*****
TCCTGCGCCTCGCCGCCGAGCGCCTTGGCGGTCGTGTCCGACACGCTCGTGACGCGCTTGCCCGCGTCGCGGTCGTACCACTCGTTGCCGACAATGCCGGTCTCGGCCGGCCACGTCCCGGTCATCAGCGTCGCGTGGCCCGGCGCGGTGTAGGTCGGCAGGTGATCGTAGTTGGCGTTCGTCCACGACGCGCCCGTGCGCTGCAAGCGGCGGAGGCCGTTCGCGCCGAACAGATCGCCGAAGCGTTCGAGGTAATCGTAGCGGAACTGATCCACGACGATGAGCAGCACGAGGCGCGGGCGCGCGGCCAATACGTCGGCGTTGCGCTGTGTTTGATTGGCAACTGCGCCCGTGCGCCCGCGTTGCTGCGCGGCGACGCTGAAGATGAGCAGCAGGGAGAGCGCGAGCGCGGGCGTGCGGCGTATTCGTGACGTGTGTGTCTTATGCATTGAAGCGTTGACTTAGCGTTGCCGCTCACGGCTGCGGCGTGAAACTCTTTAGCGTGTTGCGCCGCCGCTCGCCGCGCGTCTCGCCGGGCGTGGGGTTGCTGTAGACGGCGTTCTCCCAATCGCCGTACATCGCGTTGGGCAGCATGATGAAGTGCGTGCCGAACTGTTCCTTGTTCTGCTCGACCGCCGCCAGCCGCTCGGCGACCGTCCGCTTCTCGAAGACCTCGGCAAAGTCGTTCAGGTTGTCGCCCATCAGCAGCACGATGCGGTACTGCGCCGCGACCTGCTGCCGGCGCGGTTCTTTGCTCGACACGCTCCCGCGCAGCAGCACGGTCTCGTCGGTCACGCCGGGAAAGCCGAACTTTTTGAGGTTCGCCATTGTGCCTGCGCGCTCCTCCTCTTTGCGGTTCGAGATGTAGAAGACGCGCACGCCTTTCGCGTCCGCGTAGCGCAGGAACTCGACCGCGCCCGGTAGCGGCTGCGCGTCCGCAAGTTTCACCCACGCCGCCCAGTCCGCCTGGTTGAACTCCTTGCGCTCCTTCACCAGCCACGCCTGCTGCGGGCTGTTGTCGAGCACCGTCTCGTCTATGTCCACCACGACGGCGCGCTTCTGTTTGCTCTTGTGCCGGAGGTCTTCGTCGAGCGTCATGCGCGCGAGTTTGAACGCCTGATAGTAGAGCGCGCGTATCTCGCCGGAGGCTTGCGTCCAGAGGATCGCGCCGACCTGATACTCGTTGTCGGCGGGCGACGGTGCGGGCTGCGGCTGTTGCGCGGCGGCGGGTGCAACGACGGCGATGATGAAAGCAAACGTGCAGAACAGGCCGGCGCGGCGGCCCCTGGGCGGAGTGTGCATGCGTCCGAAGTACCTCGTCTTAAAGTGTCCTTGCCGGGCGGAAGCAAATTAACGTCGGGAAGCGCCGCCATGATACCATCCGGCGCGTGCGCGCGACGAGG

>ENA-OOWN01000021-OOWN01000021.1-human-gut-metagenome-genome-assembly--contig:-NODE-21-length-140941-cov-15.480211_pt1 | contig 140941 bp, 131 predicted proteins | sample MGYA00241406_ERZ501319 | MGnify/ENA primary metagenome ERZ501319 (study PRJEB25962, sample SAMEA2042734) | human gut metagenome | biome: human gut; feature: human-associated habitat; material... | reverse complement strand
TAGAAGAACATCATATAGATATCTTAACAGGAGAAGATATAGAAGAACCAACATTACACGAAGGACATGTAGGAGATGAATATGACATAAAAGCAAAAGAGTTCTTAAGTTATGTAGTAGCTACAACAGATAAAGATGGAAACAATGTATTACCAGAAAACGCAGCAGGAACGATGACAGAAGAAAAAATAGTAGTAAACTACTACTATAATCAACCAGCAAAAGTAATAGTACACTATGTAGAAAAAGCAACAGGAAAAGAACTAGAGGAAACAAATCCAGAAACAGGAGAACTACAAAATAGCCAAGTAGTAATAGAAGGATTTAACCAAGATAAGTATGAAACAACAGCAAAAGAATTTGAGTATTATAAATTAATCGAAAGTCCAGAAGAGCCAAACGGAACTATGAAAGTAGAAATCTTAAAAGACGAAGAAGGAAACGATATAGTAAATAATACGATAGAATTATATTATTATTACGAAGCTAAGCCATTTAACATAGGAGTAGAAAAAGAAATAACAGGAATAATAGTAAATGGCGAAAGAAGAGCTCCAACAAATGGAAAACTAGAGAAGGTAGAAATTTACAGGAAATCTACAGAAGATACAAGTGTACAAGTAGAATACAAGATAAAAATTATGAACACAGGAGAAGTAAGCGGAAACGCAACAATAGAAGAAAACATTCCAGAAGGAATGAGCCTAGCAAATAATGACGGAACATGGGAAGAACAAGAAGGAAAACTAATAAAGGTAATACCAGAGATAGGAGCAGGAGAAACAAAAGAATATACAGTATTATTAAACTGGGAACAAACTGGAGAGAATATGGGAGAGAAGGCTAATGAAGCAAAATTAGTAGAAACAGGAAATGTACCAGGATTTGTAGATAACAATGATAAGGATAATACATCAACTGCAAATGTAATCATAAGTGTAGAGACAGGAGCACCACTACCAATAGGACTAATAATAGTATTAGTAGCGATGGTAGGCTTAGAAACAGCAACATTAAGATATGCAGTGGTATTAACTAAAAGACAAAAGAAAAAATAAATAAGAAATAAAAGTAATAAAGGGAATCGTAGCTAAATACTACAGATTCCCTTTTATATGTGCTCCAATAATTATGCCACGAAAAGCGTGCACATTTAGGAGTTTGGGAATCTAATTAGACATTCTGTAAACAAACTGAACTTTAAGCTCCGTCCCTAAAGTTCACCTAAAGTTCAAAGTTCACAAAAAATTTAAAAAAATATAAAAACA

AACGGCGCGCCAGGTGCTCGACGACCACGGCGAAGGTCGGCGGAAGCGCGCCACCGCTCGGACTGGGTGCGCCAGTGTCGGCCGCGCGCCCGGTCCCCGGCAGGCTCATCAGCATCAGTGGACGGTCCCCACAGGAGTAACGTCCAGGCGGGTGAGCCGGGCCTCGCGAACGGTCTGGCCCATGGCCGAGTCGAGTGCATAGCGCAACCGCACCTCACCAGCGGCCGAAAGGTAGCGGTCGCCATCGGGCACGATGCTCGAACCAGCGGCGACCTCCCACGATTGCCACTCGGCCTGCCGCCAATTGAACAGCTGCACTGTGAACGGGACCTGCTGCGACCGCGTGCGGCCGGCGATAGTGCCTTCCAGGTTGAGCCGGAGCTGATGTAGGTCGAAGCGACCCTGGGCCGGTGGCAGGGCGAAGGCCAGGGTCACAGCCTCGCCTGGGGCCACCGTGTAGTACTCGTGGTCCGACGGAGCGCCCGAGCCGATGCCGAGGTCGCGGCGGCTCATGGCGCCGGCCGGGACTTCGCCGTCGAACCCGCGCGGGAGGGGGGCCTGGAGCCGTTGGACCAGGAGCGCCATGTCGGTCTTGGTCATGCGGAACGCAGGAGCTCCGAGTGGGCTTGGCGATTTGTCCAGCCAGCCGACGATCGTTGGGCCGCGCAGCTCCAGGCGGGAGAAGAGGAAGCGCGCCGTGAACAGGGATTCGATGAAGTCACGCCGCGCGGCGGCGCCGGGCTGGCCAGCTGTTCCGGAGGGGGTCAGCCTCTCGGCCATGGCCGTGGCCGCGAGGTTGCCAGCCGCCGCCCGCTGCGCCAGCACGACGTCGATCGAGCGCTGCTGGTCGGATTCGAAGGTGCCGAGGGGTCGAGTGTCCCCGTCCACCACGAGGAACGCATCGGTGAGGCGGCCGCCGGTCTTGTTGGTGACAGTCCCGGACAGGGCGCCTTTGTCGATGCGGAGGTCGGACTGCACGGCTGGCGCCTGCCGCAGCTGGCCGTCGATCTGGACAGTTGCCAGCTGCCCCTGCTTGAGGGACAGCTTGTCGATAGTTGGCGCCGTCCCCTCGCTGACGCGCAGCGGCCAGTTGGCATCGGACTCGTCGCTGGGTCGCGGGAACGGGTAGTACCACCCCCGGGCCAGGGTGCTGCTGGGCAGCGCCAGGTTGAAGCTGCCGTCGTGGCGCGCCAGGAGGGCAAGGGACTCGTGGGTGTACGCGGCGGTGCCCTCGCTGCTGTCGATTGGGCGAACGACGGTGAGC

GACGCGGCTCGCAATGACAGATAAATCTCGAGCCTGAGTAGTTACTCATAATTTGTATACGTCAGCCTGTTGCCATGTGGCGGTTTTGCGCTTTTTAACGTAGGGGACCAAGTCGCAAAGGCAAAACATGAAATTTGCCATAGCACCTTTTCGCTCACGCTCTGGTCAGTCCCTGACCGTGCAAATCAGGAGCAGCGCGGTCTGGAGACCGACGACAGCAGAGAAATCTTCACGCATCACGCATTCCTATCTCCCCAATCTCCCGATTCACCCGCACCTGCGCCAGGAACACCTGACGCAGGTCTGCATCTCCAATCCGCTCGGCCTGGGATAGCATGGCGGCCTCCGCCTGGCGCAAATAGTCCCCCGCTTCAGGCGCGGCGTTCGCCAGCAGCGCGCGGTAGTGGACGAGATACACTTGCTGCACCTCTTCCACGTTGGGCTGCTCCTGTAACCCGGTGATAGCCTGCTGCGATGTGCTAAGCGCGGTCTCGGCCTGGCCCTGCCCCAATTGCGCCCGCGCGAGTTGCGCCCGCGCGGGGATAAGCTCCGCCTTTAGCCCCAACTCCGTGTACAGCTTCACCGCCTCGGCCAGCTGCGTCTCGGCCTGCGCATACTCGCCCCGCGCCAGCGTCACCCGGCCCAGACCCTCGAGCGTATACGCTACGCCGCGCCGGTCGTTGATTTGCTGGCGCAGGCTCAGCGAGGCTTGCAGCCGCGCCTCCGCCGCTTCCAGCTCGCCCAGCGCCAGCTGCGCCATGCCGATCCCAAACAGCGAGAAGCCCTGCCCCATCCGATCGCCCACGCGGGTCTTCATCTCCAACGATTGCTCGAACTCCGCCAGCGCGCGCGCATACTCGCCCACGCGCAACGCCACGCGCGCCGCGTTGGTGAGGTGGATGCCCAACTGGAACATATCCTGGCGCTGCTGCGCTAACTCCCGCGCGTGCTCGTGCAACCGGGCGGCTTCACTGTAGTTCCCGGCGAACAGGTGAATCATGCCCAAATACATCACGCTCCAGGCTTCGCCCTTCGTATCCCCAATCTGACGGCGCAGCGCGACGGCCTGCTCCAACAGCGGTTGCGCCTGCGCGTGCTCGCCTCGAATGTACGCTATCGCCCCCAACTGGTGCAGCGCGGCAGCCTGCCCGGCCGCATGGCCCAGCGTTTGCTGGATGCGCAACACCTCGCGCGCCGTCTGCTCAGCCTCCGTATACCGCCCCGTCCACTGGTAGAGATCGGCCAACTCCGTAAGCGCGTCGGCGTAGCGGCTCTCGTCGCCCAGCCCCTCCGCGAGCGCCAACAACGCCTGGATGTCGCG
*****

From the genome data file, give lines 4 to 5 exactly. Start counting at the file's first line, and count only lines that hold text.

AACGGCGCGCCAGGTGCTCGACGACCACGGCGAAGGTCGGCGGAAGCGCGCCACCGCTCGGACTGGGTGCGCCAGTGTCGGCCGCGCGCCCGGTCCCCGGCAGGCTCATCAGCATCAGTGGACGGTCCCCACAGGAGTAACGTCCAGGCGGGTGAGCCGGGCCTCGCGAACGGTCTGGCCCATGGCCGAGTCGAGTGCATAGCGCAACCGCACCTCACCAGCGGCCGAAAGGTAGCGGTCGCCATCGGGCACGATGCTCGAACCAGCGGCGACCTCCCACGATTGCCACTCGGCCTGCCGCCAATTGAACAGCTGCACTGTGAACGGGACCTGCTGCGACCGCGTGCGGCCGGCGATAGTGCCTTCCAGGTTGAGCCGGAGCTGATGTAGGTCGAAGCGACCCTGGGCCGGTGGCAGGGCGAAGGCCAGGGTCACAGCCTCGCCTGGGGCCACCGTGTAGTACTCGTGGTCCGACGGAGCGCCCGAGCCGATGCCGAGGTCGCGGCGGCTCATGGCGCCGGCCGGGACTTCGCCGTCGAACCCGCGCGGGAGGGGGGCCTGGAGCCGTTGGACCAGGAGCGCCATGTCGGTCTTGGTCATGCGGAACGCAGGAGCTCCGAGTGGGCTTGGCGATTTGTCCAGCCAGCCGACGATCGTTGGGCCGCGCAGCTCCAGGCGGGAGAAGAGGAAGCGCGCCGTGAACAGGGATTCGATGAAGTCACGCCGCGCGGCGGCGCCGGGCTGGCCAGCTGTTCCGGAGGGGGTCAGCCTCTCGGCCATGGCCGTGGCCGCGAGGTTGCCAGCCGCCGCCCGCTGCGCCAGCACGACGTCGATCGAGCGCTGCTGGTCGGATTCGAAGGTGCCGAGGGGTCGAGTGTCCCCGTCCACCACGAGGAACGCATCGGTGAGGCGGCCGCCGGTCTTGTTGGTGACAGTCCCGGACAGGGCGCCTTTGTCGATGCGGAGGTCGGACTGCACGGCTGGCGCCTGCCGCAGCTGGCCGTCGATCTGGACAGTTGCCAGCTGCCCCTGCTTGAGGGACAGCTTGTCGATAGTTGGCGCCGTCCCCTCGCTGACGCGCAGCGGCCAGTTGGCATCGGACTCGTCGCTGGGTCGCGGGAACGGGTAGTACCACCCCCGGGCCAGGGTGCTGCTGGGCAGCGCCAGGTTGAAGCTGCCGTCGTGGCGCGCCAGGAGGGCAAGGGACTCGTGGGTGTACGCGGCGGTGCCCTCGCTGCTGTCGATTGGGCGAACGACGGTGAGC

GACGCGGCTCGCAATGACAGATAAATCTCGAGCCTGAGTAGTTACTCATAATTTGTATACGTCAGCCTGTTGCCATGTGGCGGTTTTGCGCTTTTTAACGTAGGGGACCAAGTCGCAAAGGCAAAACATGAAATTTGCCATAGCACCTTTTCGCTCACGCTCTGGTCAGTCCCTGACCGTGCAAATCAGGAGCAGCGCGGTCTGGAGACCGACGACAGCAGAGAAATCTTCACGCATCACGCATTCCTATCTCCCCAATCTCCCGATTCACCCGCACCTGCGCCAGGAACACCTGACGCAGGTCTGCATCTCCAATCCGCTCGGCCTGGGATAGCATGGCGGCCTCCGCCTGGCGCAAATAGTCCCCCGCTTCAGGCGCGGCGTTCGCCAGCAGCGCGCGGTAGTGGACGAGATACACTTGCTGCACCTCTTCCACGTTGGGCTGCTCCTGTAACCCGGTGATAGCCTGCTGCGATGTGCTAAGCGCGGTCTCGGCCTGGCCCTGCCCCAATTGCGCCCGCGCGAGTTGCGCCCGCGCGGGGATAAGCTCCGCCTTTAGCCCCAACTCCGTGTACAGCTTCACCGCCTCGGCCAGCTGCGTCTCGGCCTGCGCATACTCGCCCCGCGCCAGCGTCACCCGGCCCAGACCCTCGAGCGTATACGCTACGCCGCGCCGGTCGTTGATTTGCTGGCGCAGGCTCAGCGAGGCTTGCAGCCGCGCCTCCGCCGCTTCCAGCTCGCCCAGCGCCAGCTGCGCCATGCCGATCCCAAACAGCGAGAAGCCCTGCCCCATCCGATCGCCCACGCGGGTCTTCATCTCCAACGATTGCTCGAACTCCGCCAGCGCGCGCGCATACTCGCCCACGCGCAACGCCACGCGCGCCGCGTTGGTGAGGTGGATGCCCAACTGGAACATATCCTGGCGCTGCTGCGCTAACTCCCGCGCGTGCTCGTGCAACCGGGCGGCTTCACTGTAGTTCCCGGCGAACAGGTGAATCATGCCCAAATACATCACGCTCCAGGCTTCGCCCTTCGTATCCCCAATCTGACGGCGCAGCGCGACGGCCTGCTCCAACAGCGGTTGCGCCTGCGCGTGCTCGCCTCGAATGTACGCTATCGCCCCCAACTGGTGCAGCGCGGCAGCCTGCCCGGCCGCATGGCCCAGCGTTTGCTGGATGCGCAACACCTCGCGCGCCGTCTGCTCAGCCTCCGTATACCGCCCCGTCCACTGGTAGAGATCGGCCAACTCCGTAAGCGCGTCGGCGTAGCGGCTCTCGTCGCCCAGCCCCTCCGCGAGCGCCAACAACGCCTGGATGTCGCG